Marlborough celebrates topping off ceremony for library project

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A project worker watches as a beam is hoisted into place at the site of Marlborough’s ongoing library project. (Photo/Dakota Antelman)

MARLBOROUGH – Marlborough’s library project marked a major milestone this week, with local leaders and project staff gathering at the library site for a topping off ceremony. 

Noting a moment of celebration in the multi-year renovation effort, officials also acknowledged a recent cost overrun as they looked toward the next steps in the project.

“This is yet another step in this wonderful project, and we’re so proud and pleased and thrilled that so much progress has been made,” Library Director Margaret Cardello said. 

‘It’s really exciting’

Held on Wednesday morning, the topping off ceremony saw officials, including Mayor Arthur Vigeant, city councilors and state legislators, gather on Witherbee Street alongside other supporters of the project.

Attendees reflected on the renovation, which will ultimately expand the library’s offerings with a largely new facility. 

While the library’s most historic portion, originally supported by a grant from Andrew Carnegie, still stands, the rest of the structure was demolished to make way for this renovation. 

A skeleton of steel now soars over the eastern end of Marlborough’s downtown area as crews shape the new library space.

“It’s really exciting,” State Rep. Danielle Gregoire said. 

Officials celebrate collaboration

Attendees of Wednesday’s ceremony signed a final beam before cheering as crews hoisted and secured it in place. 

Speaking roughly six years after initial committee discussions about library renovations began, Vigeant lauded collaborative work that he said helped make the project possible.

“We are lucky here in the city of Marlborough to have a very cooperative government,” Gregoire later said. “We work together really well.”

The project has drawn funding from multiple sources, securing a nearly $10.2 million grant from the state Board of Library Commissioners to offset part of a roughly $27.4 million bond approved by the Marlborough City Council.

The Marlborough Public Library Foundation, meanwhile, is fundraising for its own $2 million portion of the project.

State Sen. Jamie Eldridge noted this work, highlighting a $300,000 earmark recently identified in the state budget process to go toward the library. 

He commended the efforts of the Library Foundation and spoke on the value of the library itself. 

“It’s not just about people reading,” he said. “It’s not just about people accessing DVDs and music and the internet. It’s also a place for the community to come together.”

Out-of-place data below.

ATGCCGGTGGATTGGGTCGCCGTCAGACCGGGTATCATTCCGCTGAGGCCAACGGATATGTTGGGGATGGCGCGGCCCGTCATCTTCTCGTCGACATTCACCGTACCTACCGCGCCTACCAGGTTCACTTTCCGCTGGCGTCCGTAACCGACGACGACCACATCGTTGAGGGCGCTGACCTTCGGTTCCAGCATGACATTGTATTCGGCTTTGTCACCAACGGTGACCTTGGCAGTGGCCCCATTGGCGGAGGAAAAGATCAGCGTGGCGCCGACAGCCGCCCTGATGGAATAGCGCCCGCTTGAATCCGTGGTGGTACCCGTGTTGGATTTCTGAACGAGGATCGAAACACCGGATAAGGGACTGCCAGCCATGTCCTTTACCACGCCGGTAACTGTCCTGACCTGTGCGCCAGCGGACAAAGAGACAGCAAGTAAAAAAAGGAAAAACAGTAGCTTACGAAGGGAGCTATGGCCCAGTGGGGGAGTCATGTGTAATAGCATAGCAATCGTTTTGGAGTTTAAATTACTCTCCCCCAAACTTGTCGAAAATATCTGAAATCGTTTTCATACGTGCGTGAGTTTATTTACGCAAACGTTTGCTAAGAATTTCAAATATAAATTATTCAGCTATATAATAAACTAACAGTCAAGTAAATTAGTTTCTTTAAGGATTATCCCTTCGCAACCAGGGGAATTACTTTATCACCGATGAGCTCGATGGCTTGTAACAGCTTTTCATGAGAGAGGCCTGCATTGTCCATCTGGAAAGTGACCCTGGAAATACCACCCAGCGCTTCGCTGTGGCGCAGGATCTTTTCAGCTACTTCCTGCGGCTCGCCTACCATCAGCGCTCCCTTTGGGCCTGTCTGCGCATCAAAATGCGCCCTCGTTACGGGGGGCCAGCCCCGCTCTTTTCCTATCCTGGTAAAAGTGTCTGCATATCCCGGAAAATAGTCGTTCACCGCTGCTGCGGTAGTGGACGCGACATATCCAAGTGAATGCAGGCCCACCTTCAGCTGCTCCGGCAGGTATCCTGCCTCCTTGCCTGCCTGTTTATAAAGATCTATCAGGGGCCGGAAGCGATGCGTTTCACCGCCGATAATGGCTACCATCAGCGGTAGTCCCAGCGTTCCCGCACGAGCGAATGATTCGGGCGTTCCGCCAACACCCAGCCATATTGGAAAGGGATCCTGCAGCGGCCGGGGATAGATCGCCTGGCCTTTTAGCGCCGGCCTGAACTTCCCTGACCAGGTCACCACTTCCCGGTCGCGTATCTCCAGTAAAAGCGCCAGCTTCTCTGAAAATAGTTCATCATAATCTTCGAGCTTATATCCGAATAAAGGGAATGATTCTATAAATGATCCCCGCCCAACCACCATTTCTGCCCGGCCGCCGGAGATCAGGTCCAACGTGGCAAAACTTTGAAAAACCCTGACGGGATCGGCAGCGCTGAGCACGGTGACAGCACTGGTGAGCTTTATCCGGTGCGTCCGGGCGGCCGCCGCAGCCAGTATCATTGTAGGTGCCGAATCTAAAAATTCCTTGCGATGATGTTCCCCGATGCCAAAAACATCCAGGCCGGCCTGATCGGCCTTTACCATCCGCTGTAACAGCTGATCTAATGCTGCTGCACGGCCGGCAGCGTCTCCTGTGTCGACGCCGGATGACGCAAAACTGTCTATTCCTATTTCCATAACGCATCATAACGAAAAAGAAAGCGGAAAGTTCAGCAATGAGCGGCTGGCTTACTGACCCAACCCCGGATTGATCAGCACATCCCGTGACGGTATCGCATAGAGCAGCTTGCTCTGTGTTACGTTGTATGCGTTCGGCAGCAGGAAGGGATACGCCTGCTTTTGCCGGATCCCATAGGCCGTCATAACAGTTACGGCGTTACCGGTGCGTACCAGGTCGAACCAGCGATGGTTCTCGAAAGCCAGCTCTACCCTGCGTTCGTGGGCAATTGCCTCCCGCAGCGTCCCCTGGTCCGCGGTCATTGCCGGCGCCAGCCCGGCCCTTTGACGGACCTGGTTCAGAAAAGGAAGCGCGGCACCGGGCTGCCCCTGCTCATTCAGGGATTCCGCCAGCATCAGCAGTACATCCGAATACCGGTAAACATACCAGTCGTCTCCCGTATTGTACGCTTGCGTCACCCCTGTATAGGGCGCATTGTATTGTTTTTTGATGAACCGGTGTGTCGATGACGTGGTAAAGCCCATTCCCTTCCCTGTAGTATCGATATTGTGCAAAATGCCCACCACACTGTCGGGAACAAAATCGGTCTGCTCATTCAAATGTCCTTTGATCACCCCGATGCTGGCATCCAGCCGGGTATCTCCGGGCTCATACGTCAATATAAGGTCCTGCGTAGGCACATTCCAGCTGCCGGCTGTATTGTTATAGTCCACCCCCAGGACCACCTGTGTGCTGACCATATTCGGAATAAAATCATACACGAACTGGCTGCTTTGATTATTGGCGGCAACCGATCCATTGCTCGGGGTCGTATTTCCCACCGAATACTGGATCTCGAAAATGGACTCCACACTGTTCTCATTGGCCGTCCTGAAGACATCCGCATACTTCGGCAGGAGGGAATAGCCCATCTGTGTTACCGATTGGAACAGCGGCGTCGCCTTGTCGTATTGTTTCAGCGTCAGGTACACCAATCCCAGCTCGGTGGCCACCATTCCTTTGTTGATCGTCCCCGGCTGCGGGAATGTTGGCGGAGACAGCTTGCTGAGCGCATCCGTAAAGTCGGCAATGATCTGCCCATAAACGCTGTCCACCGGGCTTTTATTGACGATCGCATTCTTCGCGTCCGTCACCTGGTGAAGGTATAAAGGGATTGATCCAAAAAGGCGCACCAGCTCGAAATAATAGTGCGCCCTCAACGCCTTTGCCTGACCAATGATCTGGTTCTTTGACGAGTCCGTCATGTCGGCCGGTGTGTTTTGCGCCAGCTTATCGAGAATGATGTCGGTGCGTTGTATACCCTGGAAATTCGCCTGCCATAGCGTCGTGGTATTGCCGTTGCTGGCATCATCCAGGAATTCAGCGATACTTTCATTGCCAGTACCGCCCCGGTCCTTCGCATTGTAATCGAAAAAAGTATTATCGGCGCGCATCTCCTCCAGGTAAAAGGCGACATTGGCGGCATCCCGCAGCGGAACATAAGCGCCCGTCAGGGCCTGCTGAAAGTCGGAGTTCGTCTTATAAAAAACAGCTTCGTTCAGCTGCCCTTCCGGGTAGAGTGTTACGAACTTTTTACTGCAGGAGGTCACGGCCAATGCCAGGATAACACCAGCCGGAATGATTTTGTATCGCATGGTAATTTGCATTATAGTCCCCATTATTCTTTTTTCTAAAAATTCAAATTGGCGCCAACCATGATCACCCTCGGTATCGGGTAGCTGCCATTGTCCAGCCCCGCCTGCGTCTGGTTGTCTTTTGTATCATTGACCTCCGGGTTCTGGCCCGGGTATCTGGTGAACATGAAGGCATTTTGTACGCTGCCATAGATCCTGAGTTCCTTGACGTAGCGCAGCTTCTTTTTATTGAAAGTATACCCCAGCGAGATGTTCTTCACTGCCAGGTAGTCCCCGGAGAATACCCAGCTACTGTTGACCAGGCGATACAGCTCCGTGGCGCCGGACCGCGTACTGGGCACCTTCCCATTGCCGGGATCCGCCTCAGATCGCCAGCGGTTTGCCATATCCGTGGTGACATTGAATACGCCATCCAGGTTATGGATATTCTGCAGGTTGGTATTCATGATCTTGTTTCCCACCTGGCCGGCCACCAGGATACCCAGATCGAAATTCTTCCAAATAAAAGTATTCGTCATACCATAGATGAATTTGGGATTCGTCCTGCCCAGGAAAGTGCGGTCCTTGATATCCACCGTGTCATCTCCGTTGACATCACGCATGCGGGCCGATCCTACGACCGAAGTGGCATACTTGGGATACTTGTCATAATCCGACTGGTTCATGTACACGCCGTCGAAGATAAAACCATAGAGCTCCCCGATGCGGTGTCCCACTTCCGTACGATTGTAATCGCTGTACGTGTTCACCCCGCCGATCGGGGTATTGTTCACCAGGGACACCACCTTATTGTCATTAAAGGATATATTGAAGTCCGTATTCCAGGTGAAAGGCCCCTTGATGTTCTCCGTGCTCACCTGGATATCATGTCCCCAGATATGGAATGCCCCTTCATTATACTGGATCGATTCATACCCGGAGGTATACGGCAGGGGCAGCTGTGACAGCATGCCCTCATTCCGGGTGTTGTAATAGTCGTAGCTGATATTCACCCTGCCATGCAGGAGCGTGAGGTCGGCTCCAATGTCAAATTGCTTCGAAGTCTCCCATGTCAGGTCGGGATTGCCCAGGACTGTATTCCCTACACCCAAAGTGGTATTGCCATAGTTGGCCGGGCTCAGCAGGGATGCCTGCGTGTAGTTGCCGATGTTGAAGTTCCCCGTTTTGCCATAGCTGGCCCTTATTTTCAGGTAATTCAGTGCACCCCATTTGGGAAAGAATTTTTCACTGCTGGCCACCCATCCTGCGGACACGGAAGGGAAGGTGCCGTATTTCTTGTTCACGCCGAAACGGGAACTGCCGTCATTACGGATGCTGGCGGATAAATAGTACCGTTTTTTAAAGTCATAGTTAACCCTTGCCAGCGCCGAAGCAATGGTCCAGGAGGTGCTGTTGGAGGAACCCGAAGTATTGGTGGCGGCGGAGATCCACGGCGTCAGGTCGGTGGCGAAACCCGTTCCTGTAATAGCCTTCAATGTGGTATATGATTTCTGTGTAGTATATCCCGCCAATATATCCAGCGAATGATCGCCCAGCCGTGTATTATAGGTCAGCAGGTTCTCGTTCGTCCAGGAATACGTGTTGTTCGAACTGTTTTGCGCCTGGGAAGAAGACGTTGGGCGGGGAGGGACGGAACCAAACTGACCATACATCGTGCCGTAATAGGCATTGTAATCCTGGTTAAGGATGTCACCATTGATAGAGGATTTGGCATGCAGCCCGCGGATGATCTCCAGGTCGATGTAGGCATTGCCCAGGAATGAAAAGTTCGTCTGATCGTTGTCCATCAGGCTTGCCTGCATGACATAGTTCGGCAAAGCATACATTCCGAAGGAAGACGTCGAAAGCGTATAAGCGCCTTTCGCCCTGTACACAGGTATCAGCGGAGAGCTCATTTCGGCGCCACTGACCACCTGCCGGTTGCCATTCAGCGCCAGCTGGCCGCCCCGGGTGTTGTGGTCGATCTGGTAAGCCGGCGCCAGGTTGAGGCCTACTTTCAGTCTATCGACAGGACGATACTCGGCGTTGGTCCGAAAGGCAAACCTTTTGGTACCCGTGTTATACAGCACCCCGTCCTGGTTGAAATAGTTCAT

Officials address cost overrun

While guests gathered on the back side of the library on Wednesday, crews had recently discovered multiple issues on the building’s historic front facade. 

The steel reinforcements in the library’s terra cotta roof were found to have rusted and rotted. That prompted Vigeant to request $1 million in additional funding from the City Council last month. 

Referred to the council’s Finance Committee, the matter was then up for discussion on Wednesday, mere hours after the topping off ceremony.

At a meeting, the Finance Committee voted 4-0 to endorse Vigeant’s transfer request.

Public Works Commissioner Sean Divoll detailed options in a presentation to councilors, explaining that crews could completely replace the system with modern materials. 

Alternatively, they could restore what is already present.

“To me, I think it makes most sense to keep what is there and put it back into a historically delicate manner so that it looks like it did in 1903,” Divoll said.

He continued in later responses to City Councilors’ questions, explaining that this issue would not affect the overall timeline of the library renovation.

He also cautioned that the $1 million figure would remain an educated estimate until crews could disassemble the terra cotta. 

Ultimately, Divolli said these issues could have eventually led to a collapse if left unaddressed.

“I think we actually got lucky,” he said.

‘It’s going to make a difference’

The library project is expected to be completed at some point in the spring of 2023. Meanwhile, library operations have been displaced for the time being and are currently taking place in the halls of the nearby Walker Building. 

Back on Wednesday morning for the topping off ceremony, officials discussed the future of the renovated library.

“It’s going to make a difference in the lives of Marlborough residents for generations to come,” Gregoire said.  

“You’re all part of the history of this wonderful project,” Cardello later added, referencing those who signed their name on the final library beam. “You’ll be a part of the library for a lifetime and beyond.”

See full library hours at https://www.marlborough-ma.gov/library/pages/hours-directions.

And learn more about the Library Foundation and its capital campaign to support the library project at https://www.marlborough-ma.gov/library/mpl-foundation.

Additional reporting by Stuart Foster

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